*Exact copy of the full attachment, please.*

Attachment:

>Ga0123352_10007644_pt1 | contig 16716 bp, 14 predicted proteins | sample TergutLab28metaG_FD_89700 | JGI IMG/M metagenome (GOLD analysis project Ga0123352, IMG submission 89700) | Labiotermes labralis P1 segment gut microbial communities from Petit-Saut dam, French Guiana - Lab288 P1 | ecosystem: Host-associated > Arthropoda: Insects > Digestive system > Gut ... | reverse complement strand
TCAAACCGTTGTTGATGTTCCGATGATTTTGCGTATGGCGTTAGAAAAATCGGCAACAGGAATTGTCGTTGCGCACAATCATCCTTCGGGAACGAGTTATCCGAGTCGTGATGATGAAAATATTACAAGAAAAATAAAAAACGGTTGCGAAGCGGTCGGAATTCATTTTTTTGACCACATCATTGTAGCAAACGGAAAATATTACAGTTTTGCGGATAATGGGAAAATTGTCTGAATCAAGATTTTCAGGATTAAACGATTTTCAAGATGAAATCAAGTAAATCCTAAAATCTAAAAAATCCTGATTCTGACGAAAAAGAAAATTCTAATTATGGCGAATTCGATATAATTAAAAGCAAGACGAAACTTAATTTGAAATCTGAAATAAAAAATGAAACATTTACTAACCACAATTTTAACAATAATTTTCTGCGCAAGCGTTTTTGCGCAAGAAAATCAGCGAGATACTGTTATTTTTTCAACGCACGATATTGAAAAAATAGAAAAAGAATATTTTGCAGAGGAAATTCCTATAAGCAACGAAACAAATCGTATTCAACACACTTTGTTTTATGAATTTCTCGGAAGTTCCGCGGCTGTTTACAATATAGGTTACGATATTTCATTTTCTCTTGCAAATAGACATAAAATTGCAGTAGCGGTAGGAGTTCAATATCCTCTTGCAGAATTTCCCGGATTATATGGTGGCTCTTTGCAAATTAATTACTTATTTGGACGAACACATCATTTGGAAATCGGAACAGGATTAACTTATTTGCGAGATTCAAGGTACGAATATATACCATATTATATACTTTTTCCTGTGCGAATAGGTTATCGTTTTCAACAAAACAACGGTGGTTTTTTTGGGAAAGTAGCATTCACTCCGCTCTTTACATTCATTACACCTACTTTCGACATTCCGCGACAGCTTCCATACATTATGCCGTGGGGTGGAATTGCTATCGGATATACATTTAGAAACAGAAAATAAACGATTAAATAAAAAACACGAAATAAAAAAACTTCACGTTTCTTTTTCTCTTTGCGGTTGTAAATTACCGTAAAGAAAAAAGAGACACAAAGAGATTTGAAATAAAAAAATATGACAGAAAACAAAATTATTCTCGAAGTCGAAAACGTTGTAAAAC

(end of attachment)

>Ga0123352_10007644_pt1 | contig 16716 bp, 14 predicted proteins | sample TergutLab28metaG_FD_89700 | JGI IMG/M metagenome (GOLD analysis project Ga0123352, IMG submission 89700) | Labiotermes labralis P1 segment gut microbial communities from Petit-Saut dam, French Guiana - Lab288 P1 | ecosystem: Host-associated > Arthropoda: Insects > Digestive system > Gut ... | reverse complement strand
TCAAACCGTTGTTGATGTTCCGATGATTTTGCGTATGGCGTTAGAAAAATCGGCAACAGGAATTGTCGTTGCGCACAATCATCCTTCGGGAACGAGTTATCCGAGTCGTGATGATGAAAATATTACAAGAAAAATAAAAAACGGTTGCGAAGCGGTCGGAATTCATTTTTTTGACCACATCATTGTAGCAAACGGAAAATATTACAGTTTTGCGGATAATGGGAAAATTGTCTGAATCAAGATTTTCAGGATTAAACGATTTTCAAGATGAAATCAAGTAAATCCTAAAATCTAAAAAATCCTGATTCTGACGAAAAAGAAAATTCTAATTATGGCGAATTCGATATAATTAAAAGCAAGACGAAACTTAATTTGAAATCTGAAATAAAAAATGAAACATTTACTAACCACAATTTTAACAATAATTTTCTGCGCAAGCGTTTTTGCGCAAGAAAATCAGCGAGATACTGTTATTTTTTCAACGCACGATATTGAAAAAATAGAAAAAGAATATTTTGCAGAGGAAATTCCTATAAGCAACGAAACAAATCGTATTCAACACACTTTGTTTTATGAATTTCTCGGAAGTTCCGCGGCTGTTTACAATATAGGTTACGATATTTCATTTTCTCTTGCAAATAGACATAAAATTGCAGTAGCGGTAGGAGTTCAATATCCTCTTGCAGAATTTCCCGGATTATATGGTGGCTCTTTGCAAATTAATTACTTATTTGGACGAACACATCATTTGGAAATCGGAACAGGATTAACTTATTTGCGAGATTCAAGGTACGAATATATACCATATTATATACTTTTTCCTGTGCGAATAGGTTATCGTTTTCAACAAAACAACGGTGGTTTTTTTGGGAAAGTAGCATTCACTCCGCTCTTTACATTCATTACACCTACTTTCGACATTCCGCGACAGCTTCCATACATTATGCCGTGGGGTGGAATTGCTATCGGATATACATTTAGAAACAGAAAATAAACGATTAAATAAAAAACACGAAATAAAAAAACTTCACGTTTCTTTTTCTCTTTGCGGTTGTAAATTACCGTAAAGAAAAAAGAGACACAAAGAGATTTGAAATAAAAAAATATGACAGAAAACAAAATTATTCTCGAAGTCGAAAACGTTGTAAAAC